A research team from the British University of Exeter announced that binary planetary systems are easy to create from a physical point of view and could be one of the most important targets for the search for life on other planets due to their unique nature.
To reach these results, published in the journal Monthly Notices of the Royal Astronomical Society, the researchers ran multiple simulations of 100 planetary systems expected to exist in our galaxy or in other galaxies. Systems with 2 to 5 primary planets.
A binary planet is a term used to describe two bodies orbiting each other, both of which have planetary masses. Both planets usually orbit a common center of mass located between the two bodies. The Solar System has a close model like Pluto and Charon, but they are considered binary dwarf planets, not binary planets.
This type of planetary system is generally believed to arise from cataclysmic collisions in ancient times, where two planets collided and broke apart, and then the fragments rejoined to form two planets, which is also a mechanism. Formation of the Earth-Moon system and the Pluto and Charon systems.
The following video from the study’s authors explains how binary planets form:
According to the study, the researchers found that binary planets are more likely to form than previously thought.Also, the two planets are gravitationally bound together, causing temperatures inside each. They rise, resulting in a rise in the temperature of their surfaces, meaning that a planet may exist in a region far away from the star it orbits, but still have a moderate atmosphere due to the gravitational interaction of the planet it orbits. with.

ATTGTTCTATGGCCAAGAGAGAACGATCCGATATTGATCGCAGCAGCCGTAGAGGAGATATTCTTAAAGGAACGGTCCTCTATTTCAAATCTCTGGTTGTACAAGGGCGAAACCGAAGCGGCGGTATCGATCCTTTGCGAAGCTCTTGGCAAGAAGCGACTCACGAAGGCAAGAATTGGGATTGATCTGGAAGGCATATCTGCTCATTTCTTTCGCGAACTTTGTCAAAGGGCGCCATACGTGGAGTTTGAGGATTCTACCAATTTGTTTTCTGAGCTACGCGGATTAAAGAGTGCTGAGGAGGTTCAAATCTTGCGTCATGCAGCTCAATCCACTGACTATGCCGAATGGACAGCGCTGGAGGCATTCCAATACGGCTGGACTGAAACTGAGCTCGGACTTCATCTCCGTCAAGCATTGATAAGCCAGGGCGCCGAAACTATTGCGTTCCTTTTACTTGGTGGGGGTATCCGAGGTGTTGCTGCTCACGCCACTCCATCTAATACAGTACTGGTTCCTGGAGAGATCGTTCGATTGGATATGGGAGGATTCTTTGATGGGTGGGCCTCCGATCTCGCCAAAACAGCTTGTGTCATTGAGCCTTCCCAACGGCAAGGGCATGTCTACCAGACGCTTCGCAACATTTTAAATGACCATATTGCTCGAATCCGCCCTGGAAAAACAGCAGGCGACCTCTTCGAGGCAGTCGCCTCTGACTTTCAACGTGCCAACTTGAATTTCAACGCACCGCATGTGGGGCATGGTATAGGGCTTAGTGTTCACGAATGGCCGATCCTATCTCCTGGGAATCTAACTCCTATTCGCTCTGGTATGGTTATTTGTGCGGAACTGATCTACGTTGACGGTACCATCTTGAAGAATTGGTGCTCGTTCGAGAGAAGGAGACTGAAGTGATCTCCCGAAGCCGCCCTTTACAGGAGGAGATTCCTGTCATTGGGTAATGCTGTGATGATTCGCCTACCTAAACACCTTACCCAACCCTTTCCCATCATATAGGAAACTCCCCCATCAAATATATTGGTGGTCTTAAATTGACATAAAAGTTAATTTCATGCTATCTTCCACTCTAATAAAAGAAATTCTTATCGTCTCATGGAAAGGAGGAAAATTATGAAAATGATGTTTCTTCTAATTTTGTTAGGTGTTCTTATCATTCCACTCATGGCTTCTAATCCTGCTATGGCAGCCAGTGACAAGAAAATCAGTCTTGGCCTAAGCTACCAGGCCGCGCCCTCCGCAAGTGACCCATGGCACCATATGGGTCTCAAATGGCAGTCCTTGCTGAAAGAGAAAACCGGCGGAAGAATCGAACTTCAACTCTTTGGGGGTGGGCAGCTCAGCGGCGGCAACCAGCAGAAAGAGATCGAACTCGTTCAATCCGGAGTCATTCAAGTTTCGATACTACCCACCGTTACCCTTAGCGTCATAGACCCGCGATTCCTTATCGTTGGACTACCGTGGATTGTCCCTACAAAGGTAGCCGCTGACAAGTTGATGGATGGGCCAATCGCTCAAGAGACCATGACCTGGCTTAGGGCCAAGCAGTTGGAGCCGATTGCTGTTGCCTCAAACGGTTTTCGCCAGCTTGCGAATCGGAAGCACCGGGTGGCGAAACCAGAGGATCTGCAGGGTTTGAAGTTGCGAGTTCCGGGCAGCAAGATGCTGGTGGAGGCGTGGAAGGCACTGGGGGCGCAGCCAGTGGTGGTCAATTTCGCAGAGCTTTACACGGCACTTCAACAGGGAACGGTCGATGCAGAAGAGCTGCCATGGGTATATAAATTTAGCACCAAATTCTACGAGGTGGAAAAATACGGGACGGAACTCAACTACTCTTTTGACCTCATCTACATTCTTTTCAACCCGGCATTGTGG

One of the most famous examples of this situation is Jupiter’s moon Ganymede, where Jupiter’s gravity influences it to heat up. So, despite being located five times the distance from the Sun to the Earth, scientists believe there is a warm water ocean beneath its icy surface.
An example where scientists are currently interested in this range is Kepler 1708b, a Jupiter-sized planet discovered in 2011 orbiting a Sun-like star located 5,600 light-years from Earth.
In 2021, a study was published in the journal Nature, after analyzing data provided by NASA’s Kepler space observatory, that Kepler 1708b is a binary planet with another planet orbiting Neptune.
Last July, a team led by scientists from the Center for Astrobiology in Madrid, Spain, confirmed that PDS 70, an emerging star system 400 light-years from Earth, has two Jupiter-sized protoplanets in the same orbit. In the same orbit, they may come around each other at some point.
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